Why appeasing the CQC could lead to a catastrophe later down the line

Our lawyers have been engaged in supporting Health and Care providers with their relationships with regulators for many years. Over the last 20 years there has been a steady increase in the regularity and intensity of regulator intrusion into care provision businesses.  Whilst those businesses face many of the same challenges and operational issues as other service providers, an important distinction is that care businesses cannot lawfully operate at all, without appropriate registration.

The requirement for registration, and, to maintain registration is a significant barrier to sector entry and a constant concern for the continued prosperity of the business. As a consequence protection of the ‘registration’ should be the prime focus for those responsible for managing and directing care provision.

The maintenance of registration, and, healthy relationships with the regulator are of prime importance to investors and executive directors and must be high on their priority list.

Registration, or, risk to registration continuously will have significant impact on other vital facets of the business. Anything which places maintenance of registration at risk must be regarded as high priority. Even regulatory concerns in services owned or managed by those who have significant interest in the service under consideration, will increasingly cast a shadow over other services even where the link may be seen as tenuous. Even if there is no direct threat to continuation of registration, peripheral issues may be seen to impact on viability: –

  • Banking covenants breach
  • Insurability (either at all or without excess premium)
  • The potential disqualification of managers from holding directorships as a result of regulatory negative reporting.
  • Loss of equity / shareholder value
  • Unrelated regulatory criticism leading common stakeholders in distinct businesses to terminate or exclude an individual’s participation in those unrelated businesses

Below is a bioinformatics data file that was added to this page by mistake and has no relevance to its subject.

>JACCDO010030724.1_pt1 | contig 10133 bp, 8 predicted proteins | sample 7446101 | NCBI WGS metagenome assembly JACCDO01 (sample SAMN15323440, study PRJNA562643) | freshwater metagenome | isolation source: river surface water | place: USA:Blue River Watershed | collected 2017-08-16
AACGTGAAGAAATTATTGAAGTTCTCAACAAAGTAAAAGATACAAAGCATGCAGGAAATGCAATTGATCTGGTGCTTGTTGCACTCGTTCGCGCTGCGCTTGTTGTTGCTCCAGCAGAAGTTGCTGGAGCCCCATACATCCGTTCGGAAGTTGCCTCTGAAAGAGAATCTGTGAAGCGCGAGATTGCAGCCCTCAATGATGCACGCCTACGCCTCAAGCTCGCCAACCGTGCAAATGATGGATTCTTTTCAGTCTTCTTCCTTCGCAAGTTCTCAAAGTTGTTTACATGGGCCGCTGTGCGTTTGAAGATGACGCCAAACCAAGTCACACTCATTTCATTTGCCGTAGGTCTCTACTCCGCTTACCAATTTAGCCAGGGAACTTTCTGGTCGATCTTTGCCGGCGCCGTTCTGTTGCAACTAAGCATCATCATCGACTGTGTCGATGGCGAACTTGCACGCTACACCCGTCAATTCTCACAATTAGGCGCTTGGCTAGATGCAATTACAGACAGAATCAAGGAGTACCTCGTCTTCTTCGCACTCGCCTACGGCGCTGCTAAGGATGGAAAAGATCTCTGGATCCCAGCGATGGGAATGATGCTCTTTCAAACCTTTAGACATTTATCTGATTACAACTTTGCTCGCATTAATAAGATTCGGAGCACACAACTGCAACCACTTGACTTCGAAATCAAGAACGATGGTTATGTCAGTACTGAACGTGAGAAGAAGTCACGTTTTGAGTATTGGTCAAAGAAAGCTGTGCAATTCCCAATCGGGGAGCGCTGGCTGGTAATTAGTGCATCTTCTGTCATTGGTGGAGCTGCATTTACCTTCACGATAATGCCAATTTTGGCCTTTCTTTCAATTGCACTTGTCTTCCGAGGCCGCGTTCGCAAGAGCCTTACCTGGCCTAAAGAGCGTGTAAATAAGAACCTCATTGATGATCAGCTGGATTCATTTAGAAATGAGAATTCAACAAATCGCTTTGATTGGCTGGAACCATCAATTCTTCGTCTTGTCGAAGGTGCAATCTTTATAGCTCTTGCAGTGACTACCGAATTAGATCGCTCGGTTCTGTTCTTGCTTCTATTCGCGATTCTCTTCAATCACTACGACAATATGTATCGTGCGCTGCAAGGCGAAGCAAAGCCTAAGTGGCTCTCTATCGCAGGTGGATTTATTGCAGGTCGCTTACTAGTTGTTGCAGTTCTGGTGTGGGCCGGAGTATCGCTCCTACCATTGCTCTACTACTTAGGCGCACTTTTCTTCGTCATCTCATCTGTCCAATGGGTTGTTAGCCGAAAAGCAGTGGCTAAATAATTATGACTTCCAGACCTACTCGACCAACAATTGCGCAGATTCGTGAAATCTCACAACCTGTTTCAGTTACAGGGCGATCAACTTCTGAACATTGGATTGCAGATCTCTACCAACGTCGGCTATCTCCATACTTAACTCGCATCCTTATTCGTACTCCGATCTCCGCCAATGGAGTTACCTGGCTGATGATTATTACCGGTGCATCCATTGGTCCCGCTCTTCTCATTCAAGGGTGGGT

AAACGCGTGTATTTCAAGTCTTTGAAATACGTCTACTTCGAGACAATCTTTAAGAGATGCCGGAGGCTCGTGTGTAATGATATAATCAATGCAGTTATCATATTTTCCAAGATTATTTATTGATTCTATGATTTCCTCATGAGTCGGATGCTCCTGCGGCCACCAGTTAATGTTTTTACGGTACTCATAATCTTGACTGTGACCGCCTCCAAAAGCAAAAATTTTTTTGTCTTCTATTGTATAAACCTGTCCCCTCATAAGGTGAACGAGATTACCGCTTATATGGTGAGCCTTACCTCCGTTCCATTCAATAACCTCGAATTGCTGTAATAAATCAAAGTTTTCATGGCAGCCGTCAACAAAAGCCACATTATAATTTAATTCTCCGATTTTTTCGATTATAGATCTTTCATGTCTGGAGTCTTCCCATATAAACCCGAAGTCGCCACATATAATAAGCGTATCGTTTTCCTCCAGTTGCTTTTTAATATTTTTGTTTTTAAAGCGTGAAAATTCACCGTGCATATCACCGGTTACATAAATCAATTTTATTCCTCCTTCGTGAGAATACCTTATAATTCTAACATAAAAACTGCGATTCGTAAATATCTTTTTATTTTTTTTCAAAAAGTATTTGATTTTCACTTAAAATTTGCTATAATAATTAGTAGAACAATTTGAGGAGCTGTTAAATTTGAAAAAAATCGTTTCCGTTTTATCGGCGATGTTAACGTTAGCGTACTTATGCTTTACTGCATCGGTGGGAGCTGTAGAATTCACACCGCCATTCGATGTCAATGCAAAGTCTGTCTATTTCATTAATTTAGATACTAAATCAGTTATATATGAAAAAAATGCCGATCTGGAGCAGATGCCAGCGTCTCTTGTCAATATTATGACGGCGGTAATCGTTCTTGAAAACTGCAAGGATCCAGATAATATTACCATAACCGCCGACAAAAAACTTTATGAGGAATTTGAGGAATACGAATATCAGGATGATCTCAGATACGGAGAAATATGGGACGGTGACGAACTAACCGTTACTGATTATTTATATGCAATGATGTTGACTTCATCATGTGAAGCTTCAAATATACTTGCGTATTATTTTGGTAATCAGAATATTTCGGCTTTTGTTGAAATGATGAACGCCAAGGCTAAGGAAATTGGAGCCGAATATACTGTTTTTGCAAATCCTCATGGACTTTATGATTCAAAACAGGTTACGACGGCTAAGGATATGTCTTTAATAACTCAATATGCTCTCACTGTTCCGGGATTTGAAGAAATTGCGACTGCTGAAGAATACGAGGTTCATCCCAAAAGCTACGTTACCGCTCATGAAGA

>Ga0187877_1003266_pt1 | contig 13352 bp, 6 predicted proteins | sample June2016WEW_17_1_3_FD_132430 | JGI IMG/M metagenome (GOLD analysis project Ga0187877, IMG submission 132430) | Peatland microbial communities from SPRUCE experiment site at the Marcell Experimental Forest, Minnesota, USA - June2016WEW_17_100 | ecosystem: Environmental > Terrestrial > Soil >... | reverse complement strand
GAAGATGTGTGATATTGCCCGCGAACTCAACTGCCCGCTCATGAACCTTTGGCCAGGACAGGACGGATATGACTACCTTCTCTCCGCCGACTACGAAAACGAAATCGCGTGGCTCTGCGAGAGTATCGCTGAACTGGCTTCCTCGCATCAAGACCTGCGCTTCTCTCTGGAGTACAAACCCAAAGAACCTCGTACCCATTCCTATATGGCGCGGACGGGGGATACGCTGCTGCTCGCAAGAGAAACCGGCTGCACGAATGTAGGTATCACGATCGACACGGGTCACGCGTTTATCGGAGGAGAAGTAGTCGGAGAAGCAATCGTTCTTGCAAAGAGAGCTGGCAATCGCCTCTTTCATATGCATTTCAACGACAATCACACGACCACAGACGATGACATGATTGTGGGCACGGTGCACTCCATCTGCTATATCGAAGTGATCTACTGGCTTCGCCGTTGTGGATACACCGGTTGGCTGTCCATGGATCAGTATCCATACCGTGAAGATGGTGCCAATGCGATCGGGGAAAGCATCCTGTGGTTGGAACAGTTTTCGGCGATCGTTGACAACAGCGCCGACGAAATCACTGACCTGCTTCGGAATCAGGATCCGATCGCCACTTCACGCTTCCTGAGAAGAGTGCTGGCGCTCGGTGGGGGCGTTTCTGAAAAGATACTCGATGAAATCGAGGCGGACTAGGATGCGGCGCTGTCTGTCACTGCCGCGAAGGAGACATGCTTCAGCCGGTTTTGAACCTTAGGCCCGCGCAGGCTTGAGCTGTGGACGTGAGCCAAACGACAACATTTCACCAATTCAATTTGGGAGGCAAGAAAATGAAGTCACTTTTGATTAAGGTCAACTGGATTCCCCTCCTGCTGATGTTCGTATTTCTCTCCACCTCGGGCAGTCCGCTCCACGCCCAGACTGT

Such concerns will increasingly cause adverse social media comment (including relatively uncontrolled comment on review websites) and in the media where sensation always trumps careful factual analysis of accuracy.

Our work over the last 15 years has increasingly seen us having to advise on all such issues. What is common to all such concerns is an assault or prospective assault on the continuation of regulation in good standing, without which there will be, at the least, significant risk to maintenance of business value.

For these reasons, any advice action or published comment by regulators, commissioners, safeguarding team, or others should receive careful attention. It should never be a viable option to ignore criticism on the basis that it will blow over and vanish. With more and more providers, particularly specialist providers, becoming reliant on publically funded care referrals, the risk of being stigmatised and having referral relationships ceased or even reduced must be a very serious agenda item for any board of management.  No court will ever order one person to do business with another.

Once a negative stigma becomes associated with any business but particularly a care business, it is very challenging to dispute that stigma. Adverse investor experiences will damage the sector as a whole, if the appetite to invest moves to lower risk sectors.